Tuesday, September 9, 2014

The Attitude Behind Photo Editing

 Photo Editing is so prevalent that apps exist to transform your face and add makeup even before the photo is taken. We're all aware that it's so unrealistic that most adds look absolutely nothing like the original shoot. All that deception and vanity has left a bitter taste in my mouth for photo editing. But is there a time and a place for it? Perhaps so. There's nothing wrong with wanting a picture to look its best, just so long as it accurately portrays the person. And sometimes pictures just don't do the person justice, or can capture annoying little features that otherwise wouldn't be noticed in "real life."
 Above you see, side-by-side, a before and after of a quick webcam pic of me. I'm not wearing much more makeup than I would on any given day - foundation, grey eye shadow, black eyeliner, and mascara - although some days I'll only wear foundation, or none.
 My process was simple: upload the picture to ipiccy.com, and increased exposure. I literally just made it look more sunny. This doesn't change anything about me, it simply adjusts the environment. Then, I must admit, I used the "liquify" feature just to add just a touch of volume to the top of my hair. (I'm so ashamed of my conceit!) Then I cropped it to make a balanced photo. And that's all folks! Some simple, non-invasive adjustments can bring out the best in your photograph. And it only took 3-5 minutes.
 Another thing I could've done as well would  to erase the background, as it's distracting from the focal point, but I refuse to spend that much time on a snapshot of me.
 So where does one draw the line? I think that the attitude one brings into the editing makes a huge difference. Is it to make a picture a better picture, or to see how many "likes" you can get on your profile pic? That consideration alone makes a huge difference.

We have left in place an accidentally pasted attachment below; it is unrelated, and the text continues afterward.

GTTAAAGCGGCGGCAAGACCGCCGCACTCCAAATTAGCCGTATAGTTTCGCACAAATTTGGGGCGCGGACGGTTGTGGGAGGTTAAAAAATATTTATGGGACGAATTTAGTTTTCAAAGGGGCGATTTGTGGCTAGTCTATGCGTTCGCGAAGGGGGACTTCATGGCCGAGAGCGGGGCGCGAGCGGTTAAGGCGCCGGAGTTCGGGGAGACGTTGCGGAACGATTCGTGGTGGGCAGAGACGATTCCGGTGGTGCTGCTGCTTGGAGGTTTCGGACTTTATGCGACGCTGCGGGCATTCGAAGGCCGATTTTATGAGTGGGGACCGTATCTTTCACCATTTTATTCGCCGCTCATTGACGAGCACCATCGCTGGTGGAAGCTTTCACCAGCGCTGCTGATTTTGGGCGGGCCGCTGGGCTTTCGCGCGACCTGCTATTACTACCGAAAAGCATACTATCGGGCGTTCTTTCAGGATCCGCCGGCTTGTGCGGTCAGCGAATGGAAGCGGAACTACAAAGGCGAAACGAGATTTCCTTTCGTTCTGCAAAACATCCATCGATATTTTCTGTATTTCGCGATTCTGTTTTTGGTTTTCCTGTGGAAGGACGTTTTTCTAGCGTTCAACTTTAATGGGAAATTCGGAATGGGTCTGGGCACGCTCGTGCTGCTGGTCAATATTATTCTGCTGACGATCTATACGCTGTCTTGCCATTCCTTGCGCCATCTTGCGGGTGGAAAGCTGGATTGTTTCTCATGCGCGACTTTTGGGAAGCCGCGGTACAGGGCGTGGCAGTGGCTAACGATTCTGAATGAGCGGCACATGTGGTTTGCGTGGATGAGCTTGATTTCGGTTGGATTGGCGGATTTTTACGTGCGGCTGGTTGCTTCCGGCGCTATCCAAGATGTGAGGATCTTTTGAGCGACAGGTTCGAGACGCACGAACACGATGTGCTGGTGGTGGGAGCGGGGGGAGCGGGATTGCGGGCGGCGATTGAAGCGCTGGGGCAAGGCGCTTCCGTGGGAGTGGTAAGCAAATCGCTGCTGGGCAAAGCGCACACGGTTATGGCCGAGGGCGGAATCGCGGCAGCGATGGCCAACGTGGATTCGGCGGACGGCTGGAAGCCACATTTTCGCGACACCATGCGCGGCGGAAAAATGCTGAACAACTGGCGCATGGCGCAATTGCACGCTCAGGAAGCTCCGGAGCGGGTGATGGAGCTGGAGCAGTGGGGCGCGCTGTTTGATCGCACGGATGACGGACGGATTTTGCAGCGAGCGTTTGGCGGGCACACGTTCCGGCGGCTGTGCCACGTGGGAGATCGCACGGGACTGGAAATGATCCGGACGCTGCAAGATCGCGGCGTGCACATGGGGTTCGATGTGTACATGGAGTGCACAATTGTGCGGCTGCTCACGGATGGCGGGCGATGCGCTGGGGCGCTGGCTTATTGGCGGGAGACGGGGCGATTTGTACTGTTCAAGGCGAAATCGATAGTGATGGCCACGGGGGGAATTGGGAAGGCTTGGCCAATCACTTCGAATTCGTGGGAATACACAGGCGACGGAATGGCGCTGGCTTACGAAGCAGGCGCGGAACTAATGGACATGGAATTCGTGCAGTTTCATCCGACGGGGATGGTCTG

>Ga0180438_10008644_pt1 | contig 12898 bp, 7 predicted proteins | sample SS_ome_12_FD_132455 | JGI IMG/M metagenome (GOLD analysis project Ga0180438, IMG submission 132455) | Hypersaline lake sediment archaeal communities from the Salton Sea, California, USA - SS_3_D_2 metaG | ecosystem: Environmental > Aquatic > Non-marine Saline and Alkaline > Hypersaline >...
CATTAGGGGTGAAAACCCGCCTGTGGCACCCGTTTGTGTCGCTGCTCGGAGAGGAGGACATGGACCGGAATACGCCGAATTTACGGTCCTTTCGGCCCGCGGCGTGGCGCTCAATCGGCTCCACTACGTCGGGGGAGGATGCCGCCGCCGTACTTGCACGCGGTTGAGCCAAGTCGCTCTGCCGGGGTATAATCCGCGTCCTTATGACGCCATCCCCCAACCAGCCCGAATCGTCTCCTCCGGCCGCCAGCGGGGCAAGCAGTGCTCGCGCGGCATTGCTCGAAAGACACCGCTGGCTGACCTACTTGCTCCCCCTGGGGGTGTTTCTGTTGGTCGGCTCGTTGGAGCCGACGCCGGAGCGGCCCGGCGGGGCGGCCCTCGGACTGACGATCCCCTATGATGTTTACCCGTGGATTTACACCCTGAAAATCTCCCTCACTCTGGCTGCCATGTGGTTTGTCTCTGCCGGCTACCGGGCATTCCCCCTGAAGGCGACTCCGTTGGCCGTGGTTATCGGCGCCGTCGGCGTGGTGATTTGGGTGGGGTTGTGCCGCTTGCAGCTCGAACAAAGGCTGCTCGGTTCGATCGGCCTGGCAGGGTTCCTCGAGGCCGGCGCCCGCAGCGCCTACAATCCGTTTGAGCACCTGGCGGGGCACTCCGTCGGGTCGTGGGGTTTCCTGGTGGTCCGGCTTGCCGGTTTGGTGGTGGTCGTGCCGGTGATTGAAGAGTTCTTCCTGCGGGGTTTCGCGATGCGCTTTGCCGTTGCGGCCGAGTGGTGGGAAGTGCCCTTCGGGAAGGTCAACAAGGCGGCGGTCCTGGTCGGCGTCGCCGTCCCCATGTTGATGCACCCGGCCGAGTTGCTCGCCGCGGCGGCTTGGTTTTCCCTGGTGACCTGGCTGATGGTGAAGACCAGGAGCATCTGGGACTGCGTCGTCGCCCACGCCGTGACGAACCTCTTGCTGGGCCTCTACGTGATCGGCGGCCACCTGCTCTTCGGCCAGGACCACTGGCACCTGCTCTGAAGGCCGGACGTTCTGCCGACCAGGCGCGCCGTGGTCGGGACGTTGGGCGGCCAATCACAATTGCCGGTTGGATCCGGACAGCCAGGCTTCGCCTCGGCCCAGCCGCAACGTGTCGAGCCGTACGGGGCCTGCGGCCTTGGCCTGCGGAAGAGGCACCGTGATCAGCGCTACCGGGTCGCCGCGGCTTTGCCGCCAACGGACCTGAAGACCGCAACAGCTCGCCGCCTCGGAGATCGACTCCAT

Also, if you're changing something that is naturally part of you, I'd reconsider. I wouldn't use the "liquify" app to elongate my neck, or slim my body, or the "clone" app to erase my widows peak on my forehead. Those features are naturally part of who I am. I feel that the finished edit accurately portrays who I am.
 So next time you decide to edit a photo of you or a friend, look to lightly enhance and balance instead of change. Because the point of every surface self-improvement should be to enhance, not to over-haul.
 But, admittedly, I'm not very good at photography or editing. What are some tips you'd like to share?


Sheebs said...

This is something I battle with every day when editing photos. There is a fine line between touching up and totally falsifying a persons looks. We are all perfect the way we are, but our societal expectations proceed us a lot of the time. I Will only go as far as to fix blemishes, crop out or move an object, and enhance colours. Photography is an art and people are entitled to their creativity, but I don't believe the photo shopped "goddess" should be allowed to be published magazines or used in social media.

Michaela Danielle said...

Yes! That's exactly what I think too. Thanks Sheebs. Right from the mouth of a photographer.

M said...

I honestly never use any sort of photo editing so I have no idea. Thanks for the tips though. I love your blog background.

The Life of Little Me

Michaela Danielle said...

Thanks M. I honestly don't do much photography, so I don't have many opportunities to edit.